By SMN Reporter
JOHANNESBURG, South Africa|SHIFTMEDIA| His woes are far from over! Jacob Zuma, the former South African president is facing criminal charges for walking out of the Commission of Inquiry into State Capture without permission last week.
Deputy Chief Justice Raymond Zondo declared at the start of proceedings of his commission on Monday that the former head of state would be investigated.
“Most of the evidence is available as it was broadcast live on TV,” said Zondo, adding that the commission secretariat would lay the charges with police.
Zuma faces a fine, which was UK£50 in 1947, likely to be updated by any adjudicating court to around US$650 (UGx2.4m), and jail time of up to six months. Zondo will also summon Zuma.
Prior testimony at the commission – from 35 out of over 250 witnesses – has severely implicated Zuma in both directly or indirectly facilitating wide-scale corruption and dubious financial dealings amounting to losses from the public purse of over US$65 billion.
Zuma first appeared before the commission last year during which he spun out a highly improbable tale going back to the early 1990s involving various foreign spying agencies in a “plot” to bring him down.
When he had finished his initial testimony, in which numerous apparently fact-free allegations were made, including against supposed current and former ‘comrades in the struggle’, the commission investigators began to question Zuma in greater detail. He objected, saying he felt that he was being “cross-examined”.
In an extraordinary move, seen as a bid to forestall Zuma’s ongoing ‘Stalingrad’ legal tactic of playing out every and all possible appeals and options in order to delay appearing in the witness box, Zondo is approaching the Constitutional Court to have its non-appealable support for the former president’s required attendance at the commission on dates set.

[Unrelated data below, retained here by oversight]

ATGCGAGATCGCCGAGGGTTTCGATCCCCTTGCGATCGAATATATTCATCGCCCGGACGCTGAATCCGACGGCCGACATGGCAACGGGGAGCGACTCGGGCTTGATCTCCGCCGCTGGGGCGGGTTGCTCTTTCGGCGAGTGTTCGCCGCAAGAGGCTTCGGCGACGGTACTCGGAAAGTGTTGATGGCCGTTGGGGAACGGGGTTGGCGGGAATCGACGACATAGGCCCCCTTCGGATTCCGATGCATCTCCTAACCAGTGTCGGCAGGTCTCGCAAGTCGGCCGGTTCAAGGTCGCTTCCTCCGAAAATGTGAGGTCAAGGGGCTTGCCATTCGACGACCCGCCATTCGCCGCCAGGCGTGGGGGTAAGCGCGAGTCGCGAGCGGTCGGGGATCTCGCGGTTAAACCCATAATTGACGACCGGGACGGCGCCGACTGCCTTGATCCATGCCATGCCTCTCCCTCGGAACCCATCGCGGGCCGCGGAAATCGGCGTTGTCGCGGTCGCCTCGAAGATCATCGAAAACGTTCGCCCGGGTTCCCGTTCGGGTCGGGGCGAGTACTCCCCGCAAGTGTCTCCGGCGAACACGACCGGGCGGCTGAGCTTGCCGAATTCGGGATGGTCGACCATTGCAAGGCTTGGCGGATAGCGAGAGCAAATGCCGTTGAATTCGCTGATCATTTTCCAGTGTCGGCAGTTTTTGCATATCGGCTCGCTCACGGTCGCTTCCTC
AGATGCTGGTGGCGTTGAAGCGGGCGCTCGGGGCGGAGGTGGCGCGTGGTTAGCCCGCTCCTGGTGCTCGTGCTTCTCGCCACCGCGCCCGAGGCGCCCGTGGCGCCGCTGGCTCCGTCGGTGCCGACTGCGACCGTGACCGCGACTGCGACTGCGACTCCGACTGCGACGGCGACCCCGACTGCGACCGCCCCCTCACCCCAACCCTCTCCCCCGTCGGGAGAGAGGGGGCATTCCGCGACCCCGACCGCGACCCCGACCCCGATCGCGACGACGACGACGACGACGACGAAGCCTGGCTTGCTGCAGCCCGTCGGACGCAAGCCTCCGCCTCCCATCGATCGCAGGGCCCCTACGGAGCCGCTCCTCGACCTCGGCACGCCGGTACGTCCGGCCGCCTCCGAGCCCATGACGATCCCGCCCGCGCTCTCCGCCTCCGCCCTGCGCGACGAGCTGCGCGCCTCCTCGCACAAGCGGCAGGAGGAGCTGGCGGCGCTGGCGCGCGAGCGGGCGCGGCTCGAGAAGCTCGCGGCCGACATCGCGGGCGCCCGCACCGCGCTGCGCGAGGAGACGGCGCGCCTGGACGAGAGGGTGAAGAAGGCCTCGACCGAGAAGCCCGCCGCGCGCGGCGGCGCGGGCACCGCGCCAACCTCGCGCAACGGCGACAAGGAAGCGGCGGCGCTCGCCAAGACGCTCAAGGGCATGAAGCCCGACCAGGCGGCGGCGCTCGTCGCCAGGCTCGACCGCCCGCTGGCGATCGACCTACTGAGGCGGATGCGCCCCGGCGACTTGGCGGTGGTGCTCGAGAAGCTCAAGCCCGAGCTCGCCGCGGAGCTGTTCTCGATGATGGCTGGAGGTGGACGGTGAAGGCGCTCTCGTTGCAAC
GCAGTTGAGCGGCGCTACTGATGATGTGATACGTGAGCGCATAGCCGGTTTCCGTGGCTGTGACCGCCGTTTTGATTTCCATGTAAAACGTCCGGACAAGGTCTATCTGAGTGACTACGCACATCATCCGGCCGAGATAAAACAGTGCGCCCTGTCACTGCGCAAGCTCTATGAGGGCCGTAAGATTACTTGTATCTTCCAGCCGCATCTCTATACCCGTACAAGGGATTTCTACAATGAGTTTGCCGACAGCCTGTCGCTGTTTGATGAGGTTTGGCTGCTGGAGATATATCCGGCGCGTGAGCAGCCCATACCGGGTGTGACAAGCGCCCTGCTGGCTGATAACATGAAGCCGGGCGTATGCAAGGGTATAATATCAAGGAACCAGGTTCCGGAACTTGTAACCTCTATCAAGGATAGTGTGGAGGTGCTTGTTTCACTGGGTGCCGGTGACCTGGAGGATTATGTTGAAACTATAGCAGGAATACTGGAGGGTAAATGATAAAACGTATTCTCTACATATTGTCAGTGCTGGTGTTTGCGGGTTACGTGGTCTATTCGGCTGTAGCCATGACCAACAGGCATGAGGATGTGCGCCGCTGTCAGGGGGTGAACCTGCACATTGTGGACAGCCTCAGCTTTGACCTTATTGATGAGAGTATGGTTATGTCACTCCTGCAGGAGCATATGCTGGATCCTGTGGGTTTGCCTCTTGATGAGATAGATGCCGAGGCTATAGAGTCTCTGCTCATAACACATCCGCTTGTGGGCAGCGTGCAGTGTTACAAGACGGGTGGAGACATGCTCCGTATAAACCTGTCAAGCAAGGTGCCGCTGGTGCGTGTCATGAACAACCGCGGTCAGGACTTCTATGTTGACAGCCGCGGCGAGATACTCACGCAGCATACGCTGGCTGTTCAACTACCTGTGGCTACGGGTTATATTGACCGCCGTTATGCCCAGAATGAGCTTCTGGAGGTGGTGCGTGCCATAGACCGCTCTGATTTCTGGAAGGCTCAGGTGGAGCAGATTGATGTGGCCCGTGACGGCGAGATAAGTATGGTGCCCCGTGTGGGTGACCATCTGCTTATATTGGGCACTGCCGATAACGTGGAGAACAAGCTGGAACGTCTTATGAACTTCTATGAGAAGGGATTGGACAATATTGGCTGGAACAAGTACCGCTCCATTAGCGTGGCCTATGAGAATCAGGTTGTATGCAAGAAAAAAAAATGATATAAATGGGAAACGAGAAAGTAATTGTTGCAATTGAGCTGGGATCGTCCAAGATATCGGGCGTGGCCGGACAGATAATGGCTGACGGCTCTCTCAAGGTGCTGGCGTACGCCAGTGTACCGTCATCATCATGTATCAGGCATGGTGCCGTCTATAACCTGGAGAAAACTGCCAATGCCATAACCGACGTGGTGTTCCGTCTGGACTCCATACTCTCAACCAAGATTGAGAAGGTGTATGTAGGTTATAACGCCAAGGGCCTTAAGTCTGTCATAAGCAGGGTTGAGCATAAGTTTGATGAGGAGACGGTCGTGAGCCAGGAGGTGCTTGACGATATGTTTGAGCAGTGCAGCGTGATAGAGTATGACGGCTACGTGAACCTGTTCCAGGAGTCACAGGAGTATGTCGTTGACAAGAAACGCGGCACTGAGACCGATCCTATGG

Counterpointing Zondo’s moves are Zuma’s efforts to have the DCJ non-recusal overturned and to lay related complaints before the judicial oversight authority for alleged ‘misconduct’.
Zuma’s efforts to have both Zondo’s non-recusal ruling overturned and somehow to avoid testifying at the commission, are doomed to fail, in the view of almost all legal analysts. They point out that Zondo could have simply issued an arrest warrant for Zuma.
As DCJ, and obviously intimately acquainted with the facts of the matter, Zondo could have issued a bench warrant, but preferred handing the issue over to the police and prosecuting authorities so that he can further demonstrate his non-bias.
Zuma’s legal team began proceedings with an attack on the heart of the commission in making arguments for Zondo to recuse himself.
Taking an extra day to consider that application – made on the basis of Zondo’s alleged prior personal relations with Zuma, described by the former president as a ‘friendship’, which the DCJ denied.